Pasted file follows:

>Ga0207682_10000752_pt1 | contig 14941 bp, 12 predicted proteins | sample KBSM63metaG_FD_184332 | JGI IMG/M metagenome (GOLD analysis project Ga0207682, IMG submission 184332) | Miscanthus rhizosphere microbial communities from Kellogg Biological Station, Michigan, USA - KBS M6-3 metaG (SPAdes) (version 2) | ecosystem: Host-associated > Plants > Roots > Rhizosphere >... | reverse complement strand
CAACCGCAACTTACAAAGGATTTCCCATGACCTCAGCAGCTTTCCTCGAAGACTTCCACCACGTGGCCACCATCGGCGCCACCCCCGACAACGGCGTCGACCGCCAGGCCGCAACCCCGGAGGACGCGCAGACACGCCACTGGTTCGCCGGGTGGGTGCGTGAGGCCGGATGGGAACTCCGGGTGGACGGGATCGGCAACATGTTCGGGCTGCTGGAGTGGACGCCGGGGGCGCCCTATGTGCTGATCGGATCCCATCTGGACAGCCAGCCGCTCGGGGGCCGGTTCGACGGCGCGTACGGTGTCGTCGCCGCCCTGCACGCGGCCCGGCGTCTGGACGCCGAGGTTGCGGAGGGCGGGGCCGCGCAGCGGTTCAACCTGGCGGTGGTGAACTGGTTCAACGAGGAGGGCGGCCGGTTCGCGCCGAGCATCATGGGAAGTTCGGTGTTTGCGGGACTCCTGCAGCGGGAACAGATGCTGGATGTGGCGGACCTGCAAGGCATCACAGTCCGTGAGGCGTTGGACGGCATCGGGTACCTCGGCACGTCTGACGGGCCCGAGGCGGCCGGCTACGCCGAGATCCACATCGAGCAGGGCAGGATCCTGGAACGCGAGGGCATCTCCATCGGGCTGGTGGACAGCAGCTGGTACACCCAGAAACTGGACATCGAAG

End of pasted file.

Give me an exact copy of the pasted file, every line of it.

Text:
>Ga0207682_10000752_pt1 | contig 14941 bp, 12 predicted proteins | sample KBSM63metaG_FD_184332 | JGI IMG/M metagenome (GOLD analysis project Ga0207682, IMG submission 184332) | Miscanthus rhizosphere microbial communities from Kellogg Biological Station, Michigan, USA - KBS M6-3 metaG (SPAdes) (version 2) | ecosystem: Host-associated > Plants > Roots > Rhizosphere >... | reverse complement strand
CAACCGCAACTTACAAAGGATTTCCCATGACCTCAGCAGCTTTCCTCGAAGACTTCCACCACGTGGCCACCATCGGCGCCACCCCCGACAACGGCGTCGACCGCCAGGCCGCAACCCCGGAGGACGCGCAGACACGCCACTGGTTCGCCGGGTGGGTGCGTGAGGCCGGATGGGAACTCCGGGTGGACGGGATCGGCAACATGTTCGGGCTGCTGGAGTGGACGCCGGGGGCGCCCTATGTGCTGATCGGATCCCATCTGGACAGCCAGCCGCTCGGGGGCCGGTTCGACGGCGCGTACGGTGTCGTCGCCGCCCTGCACGCGGCCCGGCGTCTGGACGCCGAGGTTGCGGAGGGCGGGGCCGCGCAGCGGTTCAACCTGGCGGTGGTGAACTGGTTCAACGAGGAGGGCGGCCGGTTCGCGCCGAGCATCATGGGAAGTTCGGTGTTTGCGGGACTCCTGCAGCGGGAACAGATGCTGGATGTGGCGGACCTGCAAGGCATCACAGTCCGTGAGGCGTTGGACGGCATCGGGTACCTCGGCACGTCTGACGGGCCCGAGGCGGCCGGCTACGCCGAGATCCACATCGAGCAGGGCAGGATCCTGGAACGCGAGGGCATCTCCATCGGGCTGGTGGACAGCAGCTGGTACACCCAGAAACTGGACATCGAAG